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27 Mar 2024

France will soon deliver 78 howitzers to Ukraine to meet Kyiv’s urgent needs: AP

France will soon deliver 78 howitzers to Ukraine to meet Kyiv’s urgent needs: AP
Ukrainian Defence Ministry Photo
Originally posted on Associated Press - By Sylvie Corbet

France will soon be able to deliver 78 Caesar howitzers to Ukraine and will boost its supply of shells to meet Kyiv’s urgent needs for ammunition to fight Russia’s full-scale invasion, the defense minister said Tuesday.

Defense Minister Sébastien Lecornu said at a news conference that an agreement was reached among France, Ukraine and Denmark to finance the Caesar self-propelled 155 mm howitzers, which will enable France to “quickly deliver” them.

France has also set a goal to deliver 80,000 shells for 155 mm guns to Ukraine this year — up from 30,000 delivered since the beginning of the war on Feb. 24, 2022, he said.

In addition, Lecornu said, France is participating in an effort to identify available stocks of gunpowder and ammunition that could be bought from countries outside the European Union, a plan initiated by the Czech Republic to further support Kyiv.

Under the plan, the Czechs seek to obtain 800,000 artillery shells for Ukraine. Czech leaders previously said the first shells should be delivered to Ukraine no later than June. At least 18 countries have joined the initiative, according to officials in Prague.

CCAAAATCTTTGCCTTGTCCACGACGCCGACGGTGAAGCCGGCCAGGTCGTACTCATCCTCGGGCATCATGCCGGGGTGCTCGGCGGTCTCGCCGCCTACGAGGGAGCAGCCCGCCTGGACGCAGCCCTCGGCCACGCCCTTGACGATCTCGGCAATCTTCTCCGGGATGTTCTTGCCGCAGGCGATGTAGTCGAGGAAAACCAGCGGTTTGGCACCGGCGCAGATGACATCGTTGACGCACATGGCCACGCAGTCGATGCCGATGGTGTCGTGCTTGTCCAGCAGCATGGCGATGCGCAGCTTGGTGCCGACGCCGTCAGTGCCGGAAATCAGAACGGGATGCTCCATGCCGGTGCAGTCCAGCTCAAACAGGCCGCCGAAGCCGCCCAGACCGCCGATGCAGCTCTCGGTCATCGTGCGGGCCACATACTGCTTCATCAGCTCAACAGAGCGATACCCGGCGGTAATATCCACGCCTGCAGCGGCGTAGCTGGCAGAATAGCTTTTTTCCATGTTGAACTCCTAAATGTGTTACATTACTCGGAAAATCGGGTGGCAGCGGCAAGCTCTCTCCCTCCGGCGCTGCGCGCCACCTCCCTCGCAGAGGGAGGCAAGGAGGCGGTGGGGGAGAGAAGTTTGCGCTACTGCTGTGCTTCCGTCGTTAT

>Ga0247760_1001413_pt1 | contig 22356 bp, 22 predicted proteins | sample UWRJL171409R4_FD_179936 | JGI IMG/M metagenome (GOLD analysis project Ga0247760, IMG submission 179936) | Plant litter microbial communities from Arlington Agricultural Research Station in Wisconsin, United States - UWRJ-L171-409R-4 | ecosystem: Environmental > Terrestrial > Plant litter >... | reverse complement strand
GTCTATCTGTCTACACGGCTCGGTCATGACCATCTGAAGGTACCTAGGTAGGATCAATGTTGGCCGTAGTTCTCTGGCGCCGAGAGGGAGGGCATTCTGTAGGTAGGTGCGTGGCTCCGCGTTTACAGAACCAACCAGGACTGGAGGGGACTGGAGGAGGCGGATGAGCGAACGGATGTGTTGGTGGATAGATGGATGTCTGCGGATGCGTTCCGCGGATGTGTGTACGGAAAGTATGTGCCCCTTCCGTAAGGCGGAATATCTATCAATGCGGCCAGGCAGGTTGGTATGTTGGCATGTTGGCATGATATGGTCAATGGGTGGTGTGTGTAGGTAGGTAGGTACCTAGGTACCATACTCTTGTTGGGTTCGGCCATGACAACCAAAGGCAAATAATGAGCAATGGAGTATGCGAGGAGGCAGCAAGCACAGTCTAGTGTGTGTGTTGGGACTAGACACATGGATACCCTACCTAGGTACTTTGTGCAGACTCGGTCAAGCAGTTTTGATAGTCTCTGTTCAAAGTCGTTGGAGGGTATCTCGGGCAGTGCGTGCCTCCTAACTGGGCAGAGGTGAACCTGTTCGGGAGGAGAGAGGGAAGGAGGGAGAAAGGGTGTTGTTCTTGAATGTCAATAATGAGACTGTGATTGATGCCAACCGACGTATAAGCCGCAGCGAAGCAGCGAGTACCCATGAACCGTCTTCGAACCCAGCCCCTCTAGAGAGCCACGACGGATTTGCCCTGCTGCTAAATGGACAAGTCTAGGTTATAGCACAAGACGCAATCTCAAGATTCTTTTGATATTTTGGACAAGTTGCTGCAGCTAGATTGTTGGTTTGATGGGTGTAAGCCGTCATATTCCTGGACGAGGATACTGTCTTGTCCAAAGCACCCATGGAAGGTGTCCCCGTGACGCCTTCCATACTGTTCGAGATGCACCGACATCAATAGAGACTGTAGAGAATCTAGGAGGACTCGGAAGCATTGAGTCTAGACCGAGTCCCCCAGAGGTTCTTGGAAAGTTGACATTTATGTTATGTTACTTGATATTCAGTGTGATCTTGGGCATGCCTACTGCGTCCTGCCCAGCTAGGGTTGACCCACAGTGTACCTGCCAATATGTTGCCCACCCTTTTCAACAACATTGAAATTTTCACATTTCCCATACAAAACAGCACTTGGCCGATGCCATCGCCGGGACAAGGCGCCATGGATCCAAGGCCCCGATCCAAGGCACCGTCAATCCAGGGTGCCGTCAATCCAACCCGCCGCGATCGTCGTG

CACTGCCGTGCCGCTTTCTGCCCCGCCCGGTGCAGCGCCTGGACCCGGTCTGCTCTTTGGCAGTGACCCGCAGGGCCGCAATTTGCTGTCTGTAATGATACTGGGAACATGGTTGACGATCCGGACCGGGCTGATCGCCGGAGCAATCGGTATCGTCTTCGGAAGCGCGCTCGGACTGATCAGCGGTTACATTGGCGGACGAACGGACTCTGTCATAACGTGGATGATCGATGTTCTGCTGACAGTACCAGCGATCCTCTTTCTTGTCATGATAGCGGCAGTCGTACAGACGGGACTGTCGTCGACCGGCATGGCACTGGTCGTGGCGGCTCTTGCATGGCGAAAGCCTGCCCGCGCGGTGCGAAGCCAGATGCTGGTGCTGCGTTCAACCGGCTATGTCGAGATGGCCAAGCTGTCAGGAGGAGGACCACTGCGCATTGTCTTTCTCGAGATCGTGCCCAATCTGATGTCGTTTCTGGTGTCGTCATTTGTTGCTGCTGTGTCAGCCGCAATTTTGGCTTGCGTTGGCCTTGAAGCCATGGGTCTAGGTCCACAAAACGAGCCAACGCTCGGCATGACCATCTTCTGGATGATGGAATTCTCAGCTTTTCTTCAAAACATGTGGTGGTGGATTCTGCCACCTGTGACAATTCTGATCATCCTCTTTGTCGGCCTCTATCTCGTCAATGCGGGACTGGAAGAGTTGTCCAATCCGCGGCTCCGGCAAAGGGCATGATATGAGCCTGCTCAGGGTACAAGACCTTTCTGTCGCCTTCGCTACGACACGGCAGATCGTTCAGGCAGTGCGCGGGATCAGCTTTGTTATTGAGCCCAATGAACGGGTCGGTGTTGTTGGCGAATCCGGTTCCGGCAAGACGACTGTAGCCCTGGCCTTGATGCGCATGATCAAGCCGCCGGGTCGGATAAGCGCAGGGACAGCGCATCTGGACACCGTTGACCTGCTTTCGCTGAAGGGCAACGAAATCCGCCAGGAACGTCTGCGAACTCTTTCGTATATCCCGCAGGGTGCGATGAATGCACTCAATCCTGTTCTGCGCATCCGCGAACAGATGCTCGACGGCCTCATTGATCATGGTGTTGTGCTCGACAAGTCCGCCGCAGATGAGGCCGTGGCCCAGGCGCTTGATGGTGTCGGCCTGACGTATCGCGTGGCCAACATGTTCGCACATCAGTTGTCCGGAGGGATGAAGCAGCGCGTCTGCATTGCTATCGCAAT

Earlier this month, Germany, France and Poland vowed to procure more weapons for Kyiv and step up production of military equipment, promising that Ukraine can rely on the trio of European powers as it tries to overcome a shortage of military resources.

Lecornu argued that European countries should reduce their reliance on the U.S. to ensure the continent’s security. He said he expects the issue to be a campaign topic before the European Parliament election in June.

“We know that part of Europe’s security agenda should from now on fall on Europeans,” Lecornu said. “That’s an absolute necessity.”

“To me ... it’s not right that the U.S. taxpayer should have to pay so much for the Europeans’ security,” he said.

Lecornu’s comments come as many in Europe have raised concerns that the potential return of Donald Trump to the White House would weaken the NATO alliance, after his remarks threatening not to come to the defense of allies in the event of an attack by Russia.

Even if U.S. President Joe Biden stays in office, EU leaders worry that the long, slow U.S. pivot to Asia to focus on an ever-more assertive China will pick up speed and increasingly leave Europe to take care of its own security. U.S. efforts to get new funds to arm Ukraine have stalled in Congress.

Read original article here. 

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